Larrikin Love - The Freedom Spark

Georgie O'Toole 03/10/2006

Rating: 4/5

Concept. Album. Two little words that strike fear in the stony hearts of industry bigwigs and NME journos alike. In fact, so hated is the concept of a concept album, they're incredibly rare these days due to the stigma that seems to come with them. Artists who create concept albums are looked upon as pretentious, boring, up-themselves etc. and the albums are rarely revered.

Thank GOD then, that Larrikin Love couldn't care less about this, because The Freedom Spark, in all its conceptual glory, is the best album I've heard all year.

Part 1 of the album encompasses the theme of 'hate', and the introduction sets the tone perfectly. A wailing, moaning slice of what paranoia and fear would sound like if they were a piece of music, we are somehow thrown straight into the darkest depths of the human psyche in about 1 minute and 30 seconds. From here we are catapulted into 'Six Queens', easily one of the standout tracks of the album (though it has fierce competition). A rampant, Spanish-tinged adventure that sounds as if it should be played LOUD. What's noticeable at this point, is the atmosphere. We're two songs in and already Larrikin Love have pulled us into a world that is entirely their own. Third song 'Edwould' includes some lovely fiddling (seriously. And you better get used to it as it crops up in other parts of the album frequently.) and should be familiar to MTV2 fans as this was the band's first mainstream release. 'Downing St Kindling', a song about complete discontent with modern England ("I will build a fire in Westminster using the door of Downing Street") is up next, and followed by 'Happy As Annie', a musical extravaganza that sounds like it would be at home at a country hoedown and somehow still manages to work. 'Happy As Annie' is, in fact, another album highlight, and is the song that when played live causes nothing short of mass rioting. We are further caught off guard by the old fan favourite that is 'Meet Me At The Getaway Car', a slice of almost pure reggae until the third minute in which crashing guitars and drums disturb us from our chilled out listening slumber. This track stands out for its snappy lyrics: 'get a job, learn to dance, grow plants, hear fascist remarks and chants, wear velvet, walk the streets..' etc.

And before we know it we've reached Part 2: fairytale. Without even having to be told, a listener simply knows they're at a different phase. Comprised of only 1 song, 'Fell At The Feet of Rae' is a flight of pure whimsy and childhood innocence. It's an Irish fable of a song, if such a thing exists, and pure, sweet escapism.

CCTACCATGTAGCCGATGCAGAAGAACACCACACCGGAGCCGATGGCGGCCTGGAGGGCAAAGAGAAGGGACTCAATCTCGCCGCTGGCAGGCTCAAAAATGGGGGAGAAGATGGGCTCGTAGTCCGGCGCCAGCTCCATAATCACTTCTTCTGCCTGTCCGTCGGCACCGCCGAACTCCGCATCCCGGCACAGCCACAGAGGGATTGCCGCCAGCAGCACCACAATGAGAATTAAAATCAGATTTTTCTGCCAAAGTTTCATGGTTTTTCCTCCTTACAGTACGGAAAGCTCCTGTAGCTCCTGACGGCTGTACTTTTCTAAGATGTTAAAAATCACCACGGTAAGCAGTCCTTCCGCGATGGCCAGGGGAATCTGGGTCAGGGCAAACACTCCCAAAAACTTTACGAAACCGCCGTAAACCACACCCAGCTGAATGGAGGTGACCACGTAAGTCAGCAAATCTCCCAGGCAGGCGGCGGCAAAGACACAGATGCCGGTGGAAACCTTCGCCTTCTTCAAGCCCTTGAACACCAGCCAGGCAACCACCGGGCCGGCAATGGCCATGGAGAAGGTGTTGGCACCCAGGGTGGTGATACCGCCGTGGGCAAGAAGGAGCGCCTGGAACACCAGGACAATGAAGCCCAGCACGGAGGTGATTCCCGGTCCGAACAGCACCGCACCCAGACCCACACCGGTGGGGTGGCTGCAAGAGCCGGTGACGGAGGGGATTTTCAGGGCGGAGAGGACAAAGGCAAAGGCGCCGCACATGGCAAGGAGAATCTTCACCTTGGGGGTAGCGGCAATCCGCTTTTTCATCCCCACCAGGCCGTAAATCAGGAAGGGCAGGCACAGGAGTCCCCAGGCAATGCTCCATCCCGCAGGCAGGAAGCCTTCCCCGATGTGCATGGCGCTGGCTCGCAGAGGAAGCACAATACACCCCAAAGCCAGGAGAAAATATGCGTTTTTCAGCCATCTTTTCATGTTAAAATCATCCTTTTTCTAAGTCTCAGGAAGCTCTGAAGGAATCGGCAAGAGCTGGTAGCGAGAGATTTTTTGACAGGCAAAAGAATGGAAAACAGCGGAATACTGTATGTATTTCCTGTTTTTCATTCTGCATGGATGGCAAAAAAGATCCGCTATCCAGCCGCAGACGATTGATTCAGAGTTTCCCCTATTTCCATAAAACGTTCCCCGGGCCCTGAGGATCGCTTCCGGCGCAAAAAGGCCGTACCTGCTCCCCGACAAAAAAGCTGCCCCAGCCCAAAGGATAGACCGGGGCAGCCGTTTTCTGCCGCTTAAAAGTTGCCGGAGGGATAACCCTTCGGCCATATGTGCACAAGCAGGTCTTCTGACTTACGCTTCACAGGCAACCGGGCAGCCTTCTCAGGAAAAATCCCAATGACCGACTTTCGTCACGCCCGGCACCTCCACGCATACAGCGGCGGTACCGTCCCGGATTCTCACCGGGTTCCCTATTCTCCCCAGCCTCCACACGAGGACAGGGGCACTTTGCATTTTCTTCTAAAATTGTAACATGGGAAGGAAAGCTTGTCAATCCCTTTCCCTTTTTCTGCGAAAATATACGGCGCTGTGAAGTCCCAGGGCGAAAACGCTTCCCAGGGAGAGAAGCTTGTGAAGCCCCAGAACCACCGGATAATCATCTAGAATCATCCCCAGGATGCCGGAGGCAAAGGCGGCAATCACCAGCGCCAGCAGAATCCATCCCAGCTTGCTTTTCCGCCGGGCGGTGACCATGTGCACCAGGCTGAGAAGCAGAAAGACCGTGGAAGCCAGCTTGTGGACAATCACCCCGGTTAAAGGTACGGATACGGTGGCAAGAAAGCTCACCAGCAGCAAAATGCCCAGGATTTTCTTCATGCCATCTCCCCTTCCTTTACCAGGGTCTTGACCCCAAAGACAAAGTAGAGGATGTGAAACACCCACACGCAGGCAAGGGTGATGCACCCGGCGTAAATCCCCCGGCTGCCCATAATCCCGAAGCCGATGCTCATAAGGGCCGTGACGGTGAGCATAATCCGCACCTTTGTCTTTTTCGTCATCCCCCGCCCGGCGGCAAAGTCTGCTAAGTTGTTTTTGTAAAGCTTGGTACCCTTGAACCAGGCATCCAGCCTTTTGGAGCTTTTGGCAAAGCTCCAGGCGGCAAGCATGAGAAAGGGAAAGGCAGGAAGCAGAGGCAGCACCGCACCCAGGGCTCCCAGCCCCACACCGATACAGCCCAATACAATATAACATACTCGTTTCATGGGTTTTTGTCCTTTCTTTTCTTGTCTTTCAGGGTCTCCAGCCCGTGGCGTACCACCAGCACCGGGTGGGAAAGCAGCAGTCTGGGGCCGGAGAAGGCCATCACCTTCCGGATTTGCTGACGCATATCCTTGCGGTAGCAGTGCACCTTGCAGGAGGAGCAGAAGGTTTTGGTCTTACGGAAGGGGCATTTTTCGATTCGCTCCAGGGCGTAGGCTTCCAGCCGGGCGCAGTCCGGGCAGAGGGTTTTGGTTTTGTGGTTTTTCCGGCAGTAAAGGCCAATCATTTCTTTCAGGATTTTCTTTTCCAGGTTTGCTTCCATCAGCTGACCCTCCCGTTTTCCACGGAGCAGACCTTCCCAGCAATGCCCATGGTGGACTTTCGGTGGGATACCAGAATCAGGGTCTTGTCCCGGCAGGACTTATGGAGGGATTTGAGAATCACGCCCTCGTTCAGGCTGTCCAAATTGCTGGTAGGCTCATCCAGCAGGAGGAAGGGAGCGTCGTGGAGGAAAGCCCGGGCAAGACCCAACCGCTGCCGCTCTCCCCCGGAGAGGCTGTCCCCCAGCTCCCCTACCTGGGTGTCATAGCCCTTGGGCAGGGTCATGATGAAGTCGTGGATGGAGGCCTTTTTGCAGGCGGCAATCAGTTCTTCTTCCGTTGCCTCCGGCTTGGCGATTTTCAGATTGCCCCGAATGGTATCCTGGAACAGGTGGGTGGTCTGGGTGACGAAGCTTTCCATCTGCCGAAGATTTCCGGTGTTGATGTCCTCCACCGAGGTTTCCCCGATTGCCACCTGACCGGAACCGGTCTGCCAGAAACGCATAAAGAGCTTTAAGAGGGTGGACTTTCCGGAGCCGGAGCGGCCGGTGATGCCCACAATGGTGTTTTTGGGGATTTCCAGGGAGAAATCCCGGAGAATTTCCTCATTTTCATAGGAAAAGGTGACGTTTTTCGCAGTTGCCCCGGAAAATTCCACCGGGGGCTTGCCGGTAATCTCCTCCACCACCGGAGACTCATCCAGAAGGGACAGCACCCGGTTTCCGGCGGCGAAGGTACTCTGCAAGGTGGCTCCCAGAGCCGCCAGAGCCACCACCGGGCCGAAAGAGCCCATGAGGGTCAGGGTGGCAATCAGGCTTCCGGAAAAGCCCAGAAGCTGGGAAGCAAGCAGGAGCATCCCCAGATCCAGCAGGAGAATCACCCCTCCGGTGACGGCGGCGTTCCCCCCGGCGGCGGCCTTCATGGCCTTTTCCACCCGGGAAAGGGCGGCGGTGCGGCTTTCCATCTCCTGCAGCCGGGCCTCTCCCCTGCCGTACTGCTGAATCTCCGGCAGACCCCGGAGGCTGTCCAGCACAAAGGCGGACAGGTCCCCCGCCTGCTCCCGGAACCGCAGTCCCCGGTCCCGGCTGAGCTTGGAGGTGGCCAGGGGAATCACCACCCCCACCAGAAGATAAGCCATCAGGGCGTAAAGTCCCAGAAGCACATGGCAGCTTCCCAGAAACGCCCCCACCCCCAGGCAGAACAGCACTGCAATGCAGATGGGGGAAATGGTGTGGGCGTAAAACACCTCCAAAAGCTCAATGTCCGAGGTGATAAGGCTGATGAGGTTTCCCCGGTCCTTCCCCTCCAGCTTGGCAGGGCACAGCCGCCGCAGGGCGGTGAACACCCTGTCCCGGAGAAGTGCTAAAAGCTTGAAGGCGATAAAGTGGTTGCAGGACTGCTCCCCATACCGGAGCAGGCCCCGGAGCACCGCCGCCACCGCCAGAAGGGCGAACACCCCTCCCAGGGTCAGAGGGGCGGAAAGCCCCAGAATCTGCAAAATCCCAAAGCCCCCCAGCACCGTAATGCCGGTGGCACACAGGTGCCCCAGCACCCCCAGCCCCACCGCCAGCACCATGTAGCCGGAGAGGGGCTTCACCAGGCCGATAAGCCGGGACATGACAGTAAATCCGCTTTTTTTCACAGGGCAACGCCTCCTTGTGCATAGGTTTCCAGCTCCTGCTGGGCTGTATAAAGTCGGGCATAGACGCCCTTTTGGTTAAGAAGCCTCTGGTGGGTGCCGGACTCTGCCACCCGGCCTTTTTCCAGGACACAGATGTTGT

The final part of the album, Freedom, opens with 'Well, Love Does Furnish A Life'. A fairly unremarkable song to begin with, but the contribution of Jamie T's vocals does seem to bring the song onto another level - perhaps only for the line 'guess someone had to be lost to really be found' which, in 10 words, sums up the whole idea of the album. 'On Sussex Downs' is one of those songs. You know the type. Starts off fairly straightforward, and you sit there thinking 'Hmm...yeah...this is ok. Sounds a bit like spiced up elevator music. Long instrumental....' but THEN it does just what you want and comes into it's own at after the aforementioned instrumental and becomes something that just begs you to listen to it again. 'Forever Untitled' is the penultimate track and is a slice of more conventional 'indie'. It would be quite at home on a Libertines album. Not a huge asset to the album, but nice enough. Thankfully its successor 'On a Burning Coast' is much better and a fantastic end to the album. Starting off moody and atmospheric, the song suddenly rockets forwards into a Six Queens/Happy As Annie combo-esque gypsy punk explosion before halting again and returning to its former slowness. And then it explodes again. And then it quietens down again. You get the idea. It's a fabulous track and the perfect way to end a fabulous album.

For a debut album from a young band (though fans would argue this album has been a long time coming) this is an outstanding feat. In fact, sod that, any band would be happy to call this their album no matter how established they are. The musical detail, if it can be called that, is impeccable, and every song feels lived in. That's a good thing, by the way - it's as if these songs are part of the band rather than a vehicle through which the band can present themselves to an adoring public. Larrikin Love are inviting us into their world, transporting us to a land of pain, fear, innocence, love and freedom, and deserve the utmost admiration and respect for what they have achieved with 'The Freedom Spark'. Everyone who really loves music should own this album.